Monday, 06 July 2015 08:10

Careers derailed

Photo: John Hyrniuk
Photo: John Hyrniuk
After five years spent at ground zero of a spreading financial disaster known as the Hollinger newspaper swap, Elizabeth DeMerchant was acutely aware of its toxicity. As the Torys LLP counsel watched from the sidelines, the reputations of one director, auditor, or legal counsel after another had been laid waste by scandal or suspicion.
Monday, 06 July 2015 08:00

Making lemon aid

Photo: Bronwen Sharp
Photo: Bronwen Sharp
When Vassilios Apostolopoulos had fallen to the lowest depth of his life, he didn’t have to go back to law, after all he had made mistakes, given up practising, and been disbarred. He could have chosen to take other routes on the road to rebuilding his life. He had other interests, other degrees — he had been working on his doctorate in political science when he switched to law. But to not go back wasn’t an option for him.
Published in Departments
b_150_0_16777215_00___images_stories_01-4STUDENTS_Standard_photos_Ted-Flett2015.jpgIt’s an inconceivable thought for some, including this naïve columnist: a supervising lawyer sexually harassing an articling student. Members of a profession that protects one’s rights violating earnest newcomers.
Published in Latest News
Steven Breslauer switched over to Alberta’s new articling system as soon as he could.
Steven Breslauer switched over to Alberta’s new articling system as soon as he could.
The Law Society of Alberta is launching its new education plan, which will change the face of articling in Alberta for good.
Published in Latest News
b_150_0_16777215_00___images_stories_01-4STUDENTS_Standard_photos_Ian-Holloway.jpgTradition is the foundation on which our professional culture is built. It is the centripetal force that holds us together in the face of centrifugal forces wanting to pull us apart. Things like gowning or bowing to the court, or talking about a place called “Upper Canada,” may seem quaint and old-fashioned, but they give us a sense of rootedness and they guard against the human tendency to the arrogance of the here and now.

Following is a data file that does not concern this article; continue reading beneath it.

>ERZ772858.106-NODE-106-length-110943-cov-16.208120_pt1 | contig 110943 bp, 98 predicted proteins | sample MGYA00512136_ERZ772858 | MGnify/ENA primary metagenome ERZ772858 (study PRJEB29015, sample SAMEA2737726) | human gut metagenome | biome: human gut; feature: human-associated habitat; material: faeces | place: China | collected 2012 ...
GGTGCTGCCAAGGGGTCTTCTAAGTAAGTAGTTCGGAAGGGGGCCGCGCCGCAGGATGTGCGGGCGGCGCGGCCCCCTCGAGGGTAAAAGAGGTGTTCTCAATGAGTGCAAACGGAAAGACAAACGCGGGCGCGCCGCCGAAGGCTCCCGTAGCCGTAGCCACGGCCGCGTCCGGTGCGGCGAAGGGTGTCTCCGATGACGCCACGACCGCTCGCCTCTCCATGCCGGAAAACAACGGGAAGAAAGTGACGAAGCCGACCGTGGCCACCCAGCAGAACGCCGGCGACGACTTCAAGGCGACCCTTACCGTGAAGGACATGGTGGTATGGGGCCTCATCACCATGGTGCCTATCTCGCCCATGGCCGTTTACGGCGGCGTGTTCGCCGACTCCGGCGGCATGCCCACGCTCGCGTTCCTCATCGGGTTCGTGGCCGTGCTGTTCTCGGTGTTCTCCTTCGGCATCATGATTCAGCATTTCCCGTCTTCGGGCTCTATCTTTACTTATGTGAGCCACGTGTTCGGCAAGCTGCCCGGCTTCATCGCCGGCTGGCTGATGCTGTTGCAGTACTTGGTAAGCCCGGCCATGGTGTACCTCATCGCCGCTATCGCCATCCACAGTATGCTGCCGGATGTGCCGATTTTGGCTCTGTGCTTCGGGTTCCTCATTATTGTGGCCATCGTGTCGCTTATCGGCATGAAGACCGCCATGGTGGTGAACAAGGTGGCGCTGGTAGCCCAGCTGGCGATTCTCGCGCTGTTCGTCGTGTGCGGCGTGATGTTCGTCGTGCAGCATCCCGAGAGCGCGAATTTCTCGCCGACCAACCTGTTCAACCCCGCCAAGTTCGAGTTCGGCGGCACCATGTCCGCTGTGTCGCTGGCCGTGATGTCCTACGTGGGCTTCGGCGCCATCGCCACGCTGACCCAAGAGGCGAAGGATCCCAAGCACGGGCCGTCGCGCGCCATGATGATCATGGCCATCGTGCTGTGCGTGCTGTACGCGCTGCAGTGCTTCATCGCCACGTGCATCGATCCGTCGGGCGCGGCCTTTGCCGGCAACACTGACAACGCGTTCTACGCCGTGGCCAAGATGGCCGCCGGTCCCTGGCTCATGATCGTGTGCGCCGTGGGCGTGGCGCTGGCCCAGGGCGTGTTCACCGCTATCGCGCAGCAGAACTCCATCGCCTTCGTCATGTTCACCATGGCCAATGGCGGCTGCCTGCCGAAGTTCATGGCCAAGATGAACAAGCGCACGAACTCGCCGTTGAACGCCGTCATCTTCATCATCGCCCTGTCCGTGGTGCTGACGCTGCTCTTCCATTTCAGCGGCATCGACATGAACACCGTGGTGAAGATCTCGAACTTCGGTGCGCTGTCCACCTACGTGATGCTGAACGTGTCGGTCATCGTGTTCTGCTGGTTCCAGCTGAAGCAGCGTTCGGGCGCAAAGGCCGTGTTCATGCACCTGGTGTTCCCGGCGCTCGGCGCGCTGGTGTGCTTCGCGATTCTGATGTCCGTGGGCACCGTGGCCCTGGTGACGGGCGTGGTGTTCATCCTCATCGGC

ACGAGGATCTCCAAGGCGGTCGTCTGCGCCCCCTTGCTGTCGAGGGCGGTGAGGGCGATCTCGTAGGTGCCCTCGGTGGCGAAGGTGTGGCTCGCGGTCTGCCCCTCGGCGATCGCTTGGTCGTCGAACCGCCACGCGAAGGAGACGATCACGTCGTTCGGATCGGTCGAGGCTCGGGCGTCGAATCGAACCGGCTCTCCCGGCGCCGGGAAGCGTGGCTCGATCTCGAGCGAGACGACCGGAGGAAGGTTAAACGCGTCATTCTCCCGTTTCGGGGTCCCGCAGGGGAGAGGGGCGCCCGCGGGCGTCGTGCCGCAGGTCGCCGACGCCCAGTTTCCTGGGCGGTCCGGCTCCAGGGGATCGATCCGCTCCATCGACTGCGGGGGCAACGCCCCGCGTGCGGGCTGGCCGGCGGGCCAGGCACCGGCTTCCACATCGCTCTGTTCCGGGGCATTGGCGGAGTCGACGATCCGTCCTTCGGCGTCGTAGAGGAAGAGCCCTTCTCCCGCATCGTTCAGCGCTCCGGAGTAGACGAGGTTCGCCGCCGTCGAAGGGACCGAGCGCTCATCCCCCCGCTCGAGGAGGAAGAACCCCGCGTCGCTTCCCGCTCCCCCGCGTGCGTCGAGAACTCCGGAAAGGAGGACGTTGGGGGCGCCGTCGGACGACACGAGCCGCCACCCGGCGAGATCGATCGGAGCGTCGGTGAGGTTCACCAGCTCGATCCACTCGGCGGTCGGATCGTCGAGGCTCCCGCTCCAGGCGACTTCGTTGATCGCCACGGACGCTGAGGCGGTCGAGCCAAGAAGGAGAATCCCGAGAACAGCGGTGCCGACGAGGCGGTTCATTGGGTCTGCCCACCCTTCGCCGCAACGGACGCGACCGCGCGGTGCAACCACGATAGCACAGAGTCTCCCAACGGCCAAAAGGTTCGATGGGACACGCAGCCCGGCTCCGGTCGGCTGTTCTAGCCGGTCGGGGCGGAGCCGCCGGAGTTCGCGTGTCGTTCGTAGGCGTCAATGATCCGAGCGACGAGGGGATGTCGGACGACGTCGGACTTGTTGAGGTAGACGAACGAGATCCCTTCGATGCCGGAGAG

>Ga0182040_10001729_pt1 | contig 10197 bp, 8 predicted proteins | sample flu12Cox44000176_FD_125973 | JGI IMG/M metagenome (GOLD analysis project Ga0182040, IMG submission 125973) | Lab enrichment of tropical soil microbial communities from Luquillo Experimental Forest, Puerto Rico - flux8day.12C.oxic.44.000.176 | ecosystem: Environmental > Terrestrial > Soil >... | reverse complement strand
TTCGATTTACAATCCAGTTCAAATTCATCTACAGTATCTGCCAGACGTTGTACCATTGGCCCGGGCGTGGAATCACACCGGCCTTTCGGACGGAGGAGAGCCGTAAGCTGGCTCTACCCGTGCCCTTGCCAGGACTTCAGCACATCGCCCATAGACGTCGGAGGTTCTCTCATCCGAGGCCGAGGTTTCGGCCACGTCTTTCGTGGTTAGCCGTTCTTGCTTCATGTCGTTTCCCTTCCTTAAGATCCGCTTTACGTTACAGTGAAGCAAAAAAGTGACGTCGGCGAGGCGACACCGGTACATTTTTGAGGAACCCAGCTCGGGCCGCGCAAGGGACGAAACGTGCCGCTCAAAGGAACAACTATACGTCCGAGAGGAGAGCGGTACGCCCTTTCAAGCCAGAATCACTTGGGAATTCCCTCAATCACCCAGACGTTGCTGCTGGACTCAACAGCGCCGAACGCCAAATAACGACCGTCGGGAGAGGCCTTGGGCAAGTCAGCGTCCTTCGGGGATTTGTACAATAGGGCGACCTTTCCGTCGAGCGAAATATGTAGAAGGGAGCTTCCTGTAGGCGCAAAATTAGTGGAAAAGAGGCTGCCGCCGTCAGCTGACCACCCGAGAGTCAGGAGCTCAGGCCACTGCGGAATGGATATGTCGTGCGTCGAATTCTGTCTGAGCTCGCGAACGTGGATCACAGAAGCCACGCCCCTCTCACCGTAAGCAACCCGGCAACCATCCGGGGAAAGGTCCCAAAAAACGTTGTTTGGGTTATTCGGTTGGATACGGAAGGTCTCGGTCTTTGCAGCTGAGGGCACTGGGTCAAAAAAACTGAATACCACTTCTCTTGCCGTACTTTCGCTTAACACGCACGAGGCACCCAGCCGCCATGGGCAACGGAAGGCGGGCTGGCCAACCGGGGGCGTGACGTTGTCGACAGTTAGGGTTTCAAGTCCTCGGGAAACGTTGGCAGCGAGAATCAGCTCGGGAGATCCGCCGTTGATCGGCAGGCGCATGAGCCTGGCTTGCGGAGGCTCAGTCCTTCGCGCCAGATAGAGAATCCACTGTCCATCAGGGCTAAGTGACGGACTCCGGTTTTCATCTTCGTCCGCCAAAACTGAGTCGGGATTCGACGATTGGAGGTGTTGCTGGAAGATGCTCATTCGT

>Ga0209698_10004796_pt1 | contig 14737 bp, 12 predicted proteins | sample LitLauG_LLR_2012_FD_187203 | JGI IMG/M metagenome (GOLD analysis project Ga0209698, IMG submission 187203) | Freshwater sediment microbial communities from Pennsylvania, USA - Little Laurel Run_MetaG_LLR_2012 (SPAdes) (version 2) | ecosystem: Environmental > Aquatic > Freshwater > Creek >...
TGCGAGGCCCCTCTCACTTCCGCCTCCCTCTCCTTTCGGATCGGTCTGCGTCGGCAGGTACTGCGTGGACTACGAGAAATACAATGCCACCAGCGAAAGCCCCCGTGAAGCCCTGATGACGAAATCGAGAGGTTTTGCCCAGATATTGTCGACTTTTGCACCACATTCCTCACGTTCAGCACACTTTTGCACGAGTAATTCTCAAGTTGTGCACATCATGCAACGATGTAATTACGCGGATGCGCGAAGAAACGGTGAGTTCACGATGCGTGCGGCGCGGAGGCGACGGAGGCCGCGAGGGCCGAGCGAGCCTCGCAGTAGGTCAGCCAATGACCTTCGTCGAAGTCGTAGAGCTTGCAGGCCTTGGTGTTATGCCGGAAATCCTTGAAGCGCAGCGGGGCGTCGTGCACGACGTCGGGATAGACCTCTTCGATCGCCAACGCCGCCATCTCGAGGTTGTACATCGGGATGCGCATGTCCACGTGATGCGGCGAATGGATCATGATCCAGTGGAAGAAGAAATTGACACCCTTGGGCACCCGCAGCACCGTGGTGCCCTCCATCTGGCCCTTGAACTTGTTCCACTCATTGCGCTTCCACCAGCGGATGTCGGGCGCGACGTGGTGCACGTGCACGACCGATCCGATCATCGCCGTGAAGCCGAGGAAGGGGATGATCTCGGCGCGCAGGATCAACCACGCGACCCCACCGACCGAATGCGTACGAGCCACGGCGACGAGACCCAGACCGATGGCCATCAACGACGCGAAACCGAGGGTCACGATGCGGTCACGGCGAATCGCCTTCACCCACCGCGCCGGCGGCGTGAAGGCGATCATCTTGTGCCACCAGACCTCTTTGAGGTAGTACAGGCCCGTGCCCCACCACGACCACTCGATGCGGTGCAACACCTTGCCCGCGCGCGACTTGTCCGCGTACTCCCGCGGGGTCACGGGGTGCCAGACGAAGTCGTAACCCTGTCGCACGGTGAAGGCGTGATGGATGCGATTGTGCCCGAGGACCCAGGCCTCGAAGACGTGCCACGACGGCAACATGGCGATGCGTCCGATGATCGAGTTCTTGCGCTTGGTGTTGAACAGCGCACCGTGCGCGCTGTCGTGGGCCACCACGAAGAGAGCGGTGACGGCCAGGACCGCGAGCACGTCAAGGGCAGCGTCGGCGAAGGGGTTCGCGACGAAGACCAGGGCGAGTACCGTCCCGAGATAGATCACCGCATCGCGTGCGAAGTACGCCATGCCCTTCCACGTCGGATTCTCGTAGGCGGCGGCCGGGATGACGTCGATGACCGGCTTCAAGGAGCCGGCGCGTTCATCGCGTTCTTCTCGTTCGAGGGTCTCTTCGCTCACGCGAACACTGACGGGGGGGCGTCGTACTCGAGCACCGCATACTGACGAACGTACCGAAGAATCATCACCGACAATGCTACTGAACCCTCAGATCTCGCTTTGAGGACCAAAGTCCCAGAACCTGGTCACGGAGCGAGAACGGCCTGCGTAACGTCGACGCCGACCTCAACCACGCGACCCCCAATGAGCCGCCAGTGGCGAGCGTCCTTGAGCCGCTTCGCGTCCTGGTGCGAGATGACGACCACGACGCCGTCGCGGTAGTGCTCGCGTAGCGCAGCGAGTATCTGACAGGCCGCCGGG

Published in Latest News
b_150_0_16777215_00___images_stories_01-CANADIANLawyer_Standard_photos_calder-johnson.jpgIn June 2015, after seven years of collecting evidence the Truth and Reconciliation Commission of Canada released its 388-page executive summary, centred on the TRC’s 94 recommendations and written as a call to action.
Published in Web exclusive content
Monday, 11 May 2015 08:00

The new LSUC, the old A2J problems

b_150_0_16777215_00___images_stories_01-4STUDENTS_Standard_photos_Christopher-Achkar.jpgWith bencher election results in and the Law Society of Upper Canada getting a facelift, this administration will be under more scrutiny than any previous LSUC board for its action plan on access to justice. The profession is far from settled on having a comprehensive and effective plan to promote access to legal services, and we are likely to hear loud calls for accountability.
Published in Latest News
I’m tired of “no comment.” It’s a hackneyed phrase that lawyers (and organizations) rely on far too often and doesn’t serve a client’s interest. There’s nothing that suggests guilt more than seeing a lawyer or client running the media gauntlet trying to shove cameras out of the way or cloak their faces as they barge by a pack of microphones and TV cameras.
Published in Commentary
b_150_0_16777215_00___images_stories_01-4STUDENTS_Standard_photos_Ian-Holloway.jpgMaybe the best movie line ever about law school was delivered by John Houseman in The Paper Chase. Playing the imperious contracts professor Charles W. Kingsfield, he famously said to first year student James Hart and his classmates: “You come in here with a skull full of mush. . . . And if you survive,” he continued in all his stentorious magnificence, “you’ll leave thinking like a lawyer.”
Published in Latest News
Monday, 06 April 2015 08:00

Seeing justice done

Here’s what we do know: the Law Society of Upper Canada is conducting some type and/or number of investigations into document reviewers working in Ontario. What we don’t know: pretty much everything else.
Published in Commentary
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